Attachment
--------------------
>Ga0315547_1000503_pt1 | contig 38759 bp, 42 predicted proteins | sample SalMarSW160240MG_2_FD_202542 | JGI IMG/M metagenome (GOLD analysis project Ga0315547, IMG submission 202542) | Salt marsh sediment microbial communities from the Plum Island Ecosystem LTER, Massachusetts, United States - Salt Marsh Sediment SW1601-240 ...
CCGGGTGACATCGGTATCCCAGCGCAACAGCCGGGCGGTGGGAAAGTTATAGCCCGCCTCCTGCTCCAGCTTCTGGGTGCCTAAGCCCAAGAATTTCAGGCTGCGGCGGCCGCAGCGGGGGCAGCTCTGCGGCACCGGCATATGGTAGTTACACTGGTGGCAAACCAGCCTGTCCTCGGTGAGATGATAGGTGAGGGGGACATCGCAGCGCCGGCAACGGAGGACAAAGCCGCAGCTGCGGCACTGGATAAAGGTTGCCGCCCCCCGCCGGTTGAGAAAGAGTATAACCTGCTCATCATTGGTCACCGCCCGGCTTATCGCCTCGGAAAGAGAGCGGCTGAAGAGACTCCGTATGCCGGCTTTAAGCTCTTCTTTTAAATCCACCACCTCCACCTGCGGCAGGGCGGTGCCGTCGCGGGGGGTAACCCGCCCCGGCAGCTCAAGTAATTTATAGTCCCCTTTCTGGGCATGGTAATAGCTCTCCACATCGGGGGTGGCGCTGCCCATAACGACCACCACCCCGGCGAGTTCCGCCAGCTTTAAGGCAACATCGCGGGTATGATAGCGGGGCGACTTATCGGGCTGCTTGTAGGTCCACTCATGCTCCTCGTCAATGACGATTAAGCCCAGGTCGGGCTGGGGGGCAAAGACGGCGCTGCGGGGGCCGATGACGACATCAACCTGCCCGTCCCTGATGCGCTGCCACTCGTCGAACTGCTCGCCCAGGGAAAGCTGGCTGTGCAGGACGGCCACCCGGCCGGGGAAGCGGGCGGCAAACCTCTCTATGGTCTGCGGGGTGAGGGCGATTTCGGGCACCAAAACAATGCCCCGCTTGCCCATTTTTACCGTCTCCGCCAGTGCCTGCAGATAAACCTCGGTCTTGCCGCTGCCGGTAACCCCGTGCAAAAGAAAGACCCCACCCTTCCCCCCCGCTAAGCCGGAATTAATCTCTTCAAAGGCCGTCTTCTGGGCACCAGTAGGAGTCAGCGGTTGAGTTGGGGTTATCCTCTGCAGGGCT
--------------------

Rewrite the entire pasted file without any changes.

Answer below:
>Ga0315547_1000503_pt1 | contig 38759 bp, 42 predicted proteins | sample SalMarSW160240MG_2_FD_202542 | JGI IMG/M metagenome (GOLD analysis project Ga0315547, IMG submission 202542) | Salt marsh sediment microbial communities from the Plum Island Ecosystem LTER, Massachusetts, United States - Salt Marsh Sediment SW1601-240 ...
CCGGGTGACATCGGTATCCCAGCGCAACAGCCGGGCGGTGGGAAAGTTATAGCCCGCCTCCTGCTCCAGCTTCTGGGTGCCTAAGCCCAAGAATTTCAGGCTGCGGCGGCCGCAGCGGGGGCAGCTCTGCGGCACCGGCATATGGTAGTTACACTGGTGGCAAACCAGCCTGTCCTCGGTGAGATGATAGGTGAGGGGGACATCGCAGCGCCGGCAACGGAGGACAAAGCCGCAGCTGCGGCACTGGATAAAGGTTGCCGCCCCCCGCCGGTTGAGAAAGAGTATAACCTGCTCATCATTGGTCACCGCCCGGCTTATCGCCTCGGAAAGAGAGCGGCTGAAGAGACTCCGTATGCCGGCTTTAAGCTCTTCTTTTAAATCCACCACCTCCACCTGCGGCAGGGCGGTGCCGTCGCGGGGGGTAACCCGCCCCGGCAGCTCAAGTAATTTATAGTCCCCTTTCTGGGCATGGTAATAGCTCTCCACATCGGGGGTGGCGCTGCCCATAACGACCACCACCCCGGCGAGTTCCGCCAGCTTTAAGGCAACATCGCGGGTATGATAGCGGGGCGACTTATCGGGCTGCTTGTAGGTCCACTCATGCTCCTCGTCAATGACGATTAAGCCCAGGTCGGGCTGGGGGGCAAAGACGGCGCTGCGGGGGCCGATGACGACATCAACCTGCCCGTCCCTGATGCGCTGCCACTCGTCGAACTGCTCGCCCAGGGAAAGCTGGCTGTGCAGGACGGCCACCCGGCCGGGGAAGCGGGCGGCAAACCTCTCTATGGTCTGCGGGGTGAGGGCGATTTCGGGCACCAAAACAATGCCCCGCTTGCCCATTTTTACCGTCTCCGCCAGTGCCTGCAGATAAACCTCGGTCTTGCCGCTGCCGGTAACCCCGTGCAAAAGAAAGACCCCACCCTTCCCCCCCGCTAAGCCGGAATTAATCTCTTCAAAGGCCGTCTTCTGGGCACCAGTAGGAGTCAGCGGTTGAGTTGGGGTTATCCTCTGCAGGGCT